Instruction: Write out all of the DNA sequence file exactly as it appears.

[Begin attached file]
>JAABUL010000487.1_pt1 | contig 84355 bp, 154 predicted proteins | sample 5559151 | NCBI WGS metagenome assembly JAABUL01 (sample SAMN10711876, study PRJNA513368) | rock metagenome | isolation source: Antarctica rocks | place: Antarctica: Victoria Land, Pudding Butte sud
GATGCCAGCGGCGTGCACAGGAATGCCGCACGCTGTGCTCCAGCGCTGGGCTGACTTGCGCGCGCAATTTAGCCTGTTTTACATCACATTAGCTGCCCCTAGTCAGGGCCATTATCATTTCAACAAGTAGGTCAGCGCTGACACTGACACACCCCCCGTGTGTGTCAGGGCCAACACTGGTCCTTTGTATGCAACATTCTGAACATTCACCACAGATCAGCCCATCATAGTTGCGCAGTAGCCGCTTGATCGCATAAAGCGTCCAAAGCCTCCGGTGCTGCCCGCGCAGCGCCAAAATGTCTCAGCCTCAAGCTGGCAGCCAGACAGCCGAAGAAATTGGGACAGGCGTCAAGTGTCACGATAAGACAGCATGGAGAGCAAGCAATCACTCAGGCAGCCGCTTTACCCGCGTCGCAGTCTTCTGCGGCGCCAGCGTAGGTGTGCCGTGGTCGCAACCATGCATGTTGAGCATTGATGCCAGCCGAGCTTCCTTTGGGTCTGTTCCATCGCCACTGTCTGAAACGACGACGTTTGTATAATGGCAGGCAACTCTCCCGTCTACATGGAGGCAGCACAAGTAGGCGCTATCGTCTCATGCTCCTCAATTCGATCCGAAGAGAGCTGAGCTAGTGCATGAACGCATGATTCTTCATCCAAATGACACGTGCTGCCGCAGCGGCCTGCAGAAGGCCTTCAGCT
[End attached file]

>JAABUL010000487.1_pt1 | contig 84355 bp, 154 predicted proteins | sample 5559151 | NCBI WGS metagenome assembly JAABUL01 (sample SAMN10711876, study PRJNA513368) | rock metagenome | isolation source: Antarctica rocks | place: Antarctica: Victoria Land, Pudding Butte sud
GATGCCAGCGGCGTGCACAGGAATGCCGCACGCTGTGCTCCAGCGCTGGGCTGACTTGCGCGCGCAATTTAGCCTGTTTTACATCACATTAGCTGCCCCTAGTCAGGGCCATTATCATTTCAACAAGTAGGTCAGCGCTGACACTGACACACCCCCCGTGTGTGTCAGGGCCAACACTGGTCCTTTGTATGCAACATTCTGAACATTCACCACAGATCAGCCCATCATAGTTGCGCAGTAGCCGCTTGATCGCATAAAGCGTCCAAAGCCTCCGGTGCTGCCCGCGCAGCGCCAAAATGTCTCAGCCTCAAGCTGGCAGCCAGACAGCCGAAGAAATTGGGACAGGCGTCAAGTGTCACGATAAGACAGCATGGAGAGCAAGCAATCACTCAGGCAGCCGCTTTACCCGCGTCGCAGTCTTCTGCGGCGCCAGCGTAGGTGTGCCGTGGTCGCAACCATGCATGTTGAGCATTGATGCCAGCCGAGCTTCCTTTGGGTCTGTTCCATCGCCACTGTCTGAAACGACGACGTTTGTATAATGGCAGGCAACTCTCCCGTCTACATGGAGGCAGCACAAGTAGGCGCTATCGTCTCATGCTCCTCAATTCGATCCGAAGAGAGCTGAGCTAGTGCATGAACGCATGATTCTTCATCCAAATGACACGTGCTGCCGCAGCGGCCTGCAGAAGGCCTTCAGCT